Market overviewBy admin
The spirits industry went into recovery mode in 2021, while continuing to navigate the challenges of the pandemic. For all the negative impacts Covid‐19 has had on the trade, it has also created new consumer trends, including a boom in home cocktail making and the continued rise of ready‐to‐drink products and agave spirits.
According to data from Euromonitor International, total spirits volume grew by 2.2% in 2021 compared with 2020.
Spiros Malandrakis, head of research – alcoholic drinks at Euromonitor International, notes recovery of the spirits sector “may take four to five years” to return to pre‐pandemic levels. He says the prolonged recovery is due to China, which has been hit hard by fresh Covid‐19 restriction this year.
However, he adds there is potential to “bounce back really strongly and relatively fast” due to the momentum in the on‐trade.
“There’s very strong signs of consumer willingness to meet and socialise – that hasn’t changed and has been with us in past years. There’s strong premiumisation growing across the industry, but this is the point that I start having my doubts about how sustainable that might be, due to inflation.
“The Roaring ’20s was an era of indulgence and hedonism but also of massive polarised societies. That would mean premiumisation will continue to be there and maintain momentum, but we will start seeing some trading down or trading across.”
He notes that all categories will face the brunt of consumers being forced to cut down or move to a more affordable, adjacent category, citing the example of single malts to blends or trading across to a premium dark rum, “which is cheaper than a premium blended malt but positioned as premium”.
The ready‐to‐drink (RTD) sector, and Tequila and mezcal collectively reported double‐digit growth in 2021, along with rum. Malandrakis also singles out the bitters sector, which recorded 10.9% growth last year.
Malandrakis notes that Tequila is “growing very fast” as a result of its success in the US and the boom in super‐premium varieties. “People used to have it cheaply with salt and lime but it has moved to high‐end sipping and become a celebrity‐endorsed category,” says Malandrakis. “I have my doubts of the sustainability of this shift because of the micro‐economic situation.”
Malandrakis explains that the hard seltzer category in the US seems to be “slowing down significantly” with the sector “becoming massively saturated”.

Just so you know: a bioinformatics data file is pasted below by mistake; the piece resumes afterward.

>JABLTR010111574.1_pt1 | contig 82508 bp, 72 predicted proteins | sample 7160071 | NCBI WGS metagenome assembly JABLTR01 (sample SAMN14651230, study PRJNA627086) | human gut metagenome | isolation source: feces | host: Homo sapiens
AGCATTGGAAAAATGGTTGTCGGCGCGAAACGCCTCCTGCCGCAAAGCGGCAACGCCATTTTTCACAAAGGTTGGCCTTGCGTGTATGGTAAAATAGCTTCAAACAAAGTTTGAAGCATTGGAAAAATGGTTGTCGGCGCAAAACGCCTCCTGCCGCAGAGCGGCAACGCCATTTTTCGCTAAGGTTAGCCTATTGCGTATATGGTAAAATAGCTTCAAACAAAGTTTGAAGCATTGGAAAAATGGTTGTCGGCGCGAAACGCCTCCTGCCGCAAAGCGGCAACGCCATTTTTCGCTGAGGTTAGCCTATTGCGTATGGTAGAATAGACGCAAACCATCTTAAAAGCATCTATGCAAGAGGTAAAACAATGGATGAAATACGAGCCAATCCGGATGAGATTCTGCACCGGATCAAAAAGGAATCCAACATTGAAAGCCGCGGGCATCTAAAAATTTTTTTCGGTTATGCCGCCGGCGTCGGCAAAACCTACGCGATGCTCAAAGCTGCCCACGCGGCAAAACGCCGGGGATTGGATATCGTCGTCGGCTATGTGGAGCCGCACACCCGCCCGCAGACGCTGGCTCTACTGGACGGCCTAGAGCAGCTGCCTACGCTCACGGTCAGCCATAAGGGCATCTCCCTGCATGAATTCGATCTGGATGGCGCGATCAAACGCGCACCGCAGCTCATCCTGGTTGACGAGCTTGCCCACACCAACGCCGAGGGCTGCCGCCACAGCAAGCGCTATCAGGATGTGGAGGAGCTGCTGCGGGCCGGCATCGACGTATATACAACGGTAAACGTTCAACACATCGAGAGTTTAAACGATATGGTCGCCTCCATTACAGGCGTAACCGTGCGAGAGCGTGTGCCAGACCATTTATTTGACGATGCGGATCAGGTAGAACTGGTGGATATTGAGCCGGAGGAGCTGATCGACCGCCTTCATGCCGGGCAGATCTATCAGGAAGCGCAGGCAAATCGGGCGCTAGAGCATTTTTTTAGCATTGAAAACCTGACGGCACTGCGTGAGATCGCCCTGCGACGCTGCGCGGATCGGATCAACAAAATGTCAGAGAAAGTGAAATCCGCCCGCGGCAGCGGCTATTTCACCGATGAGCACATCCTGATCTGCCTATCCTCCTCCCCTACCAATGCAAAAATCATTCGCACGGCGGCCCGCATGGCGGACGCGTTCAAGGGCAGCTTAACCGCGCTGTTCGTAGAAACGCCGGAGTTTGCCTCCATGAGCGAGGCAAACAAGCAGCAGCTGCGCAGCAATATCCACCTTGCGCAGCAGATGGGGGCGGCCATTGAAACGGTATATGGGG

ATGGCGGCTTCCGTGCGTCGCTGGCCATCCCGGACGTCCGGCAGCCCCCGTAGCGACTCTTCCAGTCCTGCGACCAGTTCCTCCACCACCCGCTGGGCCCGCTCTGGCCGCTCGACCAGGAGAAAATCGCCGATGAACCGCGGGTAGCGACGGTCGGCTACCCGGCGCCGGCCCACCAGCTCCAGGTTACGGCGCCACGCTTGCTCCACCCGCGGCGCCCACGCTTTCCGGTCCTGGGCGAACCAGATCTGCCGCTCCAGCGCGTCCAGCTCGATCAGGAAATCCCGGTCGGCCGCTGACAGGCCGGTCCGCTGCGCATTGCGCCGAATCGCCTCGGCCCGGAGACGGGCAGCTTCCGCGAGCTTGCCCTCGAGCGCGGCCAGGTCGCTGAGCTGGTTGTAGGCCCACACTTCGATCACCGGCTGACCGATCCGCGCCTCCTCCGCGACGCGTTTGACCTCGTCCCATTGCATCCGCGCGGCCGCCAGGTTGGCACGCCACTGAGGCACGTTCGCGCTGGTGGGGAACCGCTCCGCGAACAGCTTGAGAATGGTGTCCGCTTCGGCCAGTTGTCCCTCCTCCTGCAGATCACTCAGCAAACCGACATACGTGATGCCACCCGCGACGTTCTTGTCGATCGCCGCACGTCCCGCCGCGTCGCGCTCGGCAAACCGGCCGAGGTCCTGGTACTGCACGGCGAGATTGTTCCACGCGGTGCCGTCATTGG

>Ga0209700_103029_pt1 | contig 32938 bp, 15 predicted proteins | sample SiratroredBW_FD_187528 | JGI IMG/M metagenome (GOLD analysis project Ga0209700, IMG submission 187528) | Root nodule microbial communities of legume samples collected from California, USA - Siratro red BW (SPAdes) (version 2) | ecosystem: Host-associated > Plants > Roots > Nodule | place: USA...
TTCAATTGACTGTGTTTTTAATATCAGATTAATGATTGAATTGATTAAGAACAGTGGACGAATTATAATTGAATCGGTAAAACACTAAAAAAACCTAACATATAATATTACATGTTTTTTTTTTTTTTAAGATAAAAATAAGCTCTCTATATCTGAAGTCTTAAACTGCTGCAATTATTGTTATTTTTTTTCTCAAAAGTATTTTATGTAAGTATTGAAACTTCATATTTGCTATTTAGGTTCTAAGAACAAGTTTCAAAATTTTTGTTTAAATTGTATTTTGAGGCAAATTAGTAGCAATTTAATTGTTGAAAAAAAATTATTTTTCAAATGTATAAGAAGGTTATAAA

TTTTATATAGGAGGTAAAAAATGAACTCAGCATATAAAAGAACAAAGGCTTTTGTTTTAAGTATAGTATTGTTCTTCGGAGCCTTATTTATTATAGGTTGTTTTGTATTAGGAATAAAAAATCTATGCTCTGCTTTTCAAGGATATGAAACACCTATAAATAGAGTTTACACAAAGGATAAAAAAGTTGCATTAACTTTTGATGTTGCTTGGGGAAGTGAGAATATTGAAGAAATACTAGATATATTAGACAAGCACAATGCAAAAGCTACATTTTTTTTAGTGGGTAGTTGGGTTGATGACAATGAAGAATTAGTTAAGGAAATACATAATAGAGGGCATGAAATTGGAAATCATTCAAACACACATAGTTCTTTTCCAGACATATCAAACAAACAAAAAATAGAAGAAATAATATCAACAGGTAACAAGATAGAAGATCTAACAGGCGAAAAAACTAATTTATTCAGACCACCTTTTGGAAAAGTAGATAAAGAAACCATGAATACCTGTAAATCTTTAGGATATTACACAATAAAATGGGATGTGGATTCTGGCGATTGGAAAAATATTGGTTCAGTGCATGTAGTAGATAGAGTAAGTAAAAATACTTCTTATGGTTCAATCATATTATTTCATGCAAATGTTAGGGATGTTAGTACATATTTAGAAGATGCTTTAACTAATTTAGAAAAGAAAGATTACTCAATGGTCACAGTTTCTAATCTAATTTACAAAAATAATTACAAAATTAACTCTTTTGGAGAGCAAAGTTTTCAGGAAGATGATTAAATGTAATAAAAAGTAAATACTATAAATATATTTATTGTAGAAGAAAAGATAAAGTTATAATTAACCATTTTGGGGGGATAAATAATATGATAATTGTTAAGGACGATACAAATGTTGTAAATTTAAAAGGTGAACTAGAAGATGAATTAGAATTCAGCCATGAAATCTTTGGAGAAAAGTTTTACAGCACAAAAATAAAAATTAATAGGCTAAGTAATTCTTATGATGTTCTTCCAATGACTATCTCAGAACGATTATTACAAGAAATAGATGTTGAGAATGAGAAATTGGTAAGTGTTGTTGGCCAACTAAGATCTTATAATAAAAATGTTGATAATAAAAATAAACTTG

“Most of the major brands are losing share or moving towards rationalising their SKUs, streamlining and minimising offerings. Some seem to be going off the market,” he says. He also highlights a move from malt‐based RTDs to premium spirit‐based variants, which are “more indulgent with a higher ABV”.
It remains to be seen what the effect of Russia’s invasion of Ukraine will be on the spirits sector. Malandrakis notes that the global inflation problem is “directly correlated to the scarcity of materials coming from Russia and Ukraine”.
He adds: “Vodka appears largely static; there’s a massive question mark as we’re not sure how Russia feeds into it yet.”
Malandrakis also notes that the ‘other spirits’ category, which includes local products such as Chinese baijiu, Japanese spirit shōchū and Korean soju, is “gaining less traction than it should”.
According to Euromonitor figures, ‘other spirits’ and Japanese whisky were the only spirit segments to decline in 2021, falling by 2.4% and 2.9% respectively in volume. However, he notes how local spirits are benefitting, to an extent, from consumers flocking to brands closer to home in times of crisis.
Another taxing problem for the industry has been tariffs – but relief came in June 2021, when the US, EU and UK agreed to a five‐year suspension of tariffs on products such as US rum, brandy, vodka, Cognac and single malt Scotch.
The move helped US spirits exports to bounce back Exports of Scotch whisky returned to growth last year with an increase of 19%, figures from the Scotch Whisky Association revealed.
Single malts will be “one of the fastest‐ growing categories in 2022” despite being a smaller segment, says Malandrakis, and there are “strong expectations for dark rum, a drink associated with high‐energy occasions”.
The no‐ABV category will become mainstream, he says, as consumers cut down on their alcohol intake. He cites the “massive potential for radical innovation” in drinks with “alternative highs” like CBD beverages.
The wider picture is all about online sales, says Malandrakis, noting huge investments in the sector, including acquisitions of third‐ party apps. “Online sales will become a major avenue for growth for all spirits categories,” he believes.
Figures: million 9l-case sales (Source: Euromonitor International)
|Brandy and Cognac||150.6||158.2||5.1%|
|Tequila and mezcal||36.5||40.8||11.7%|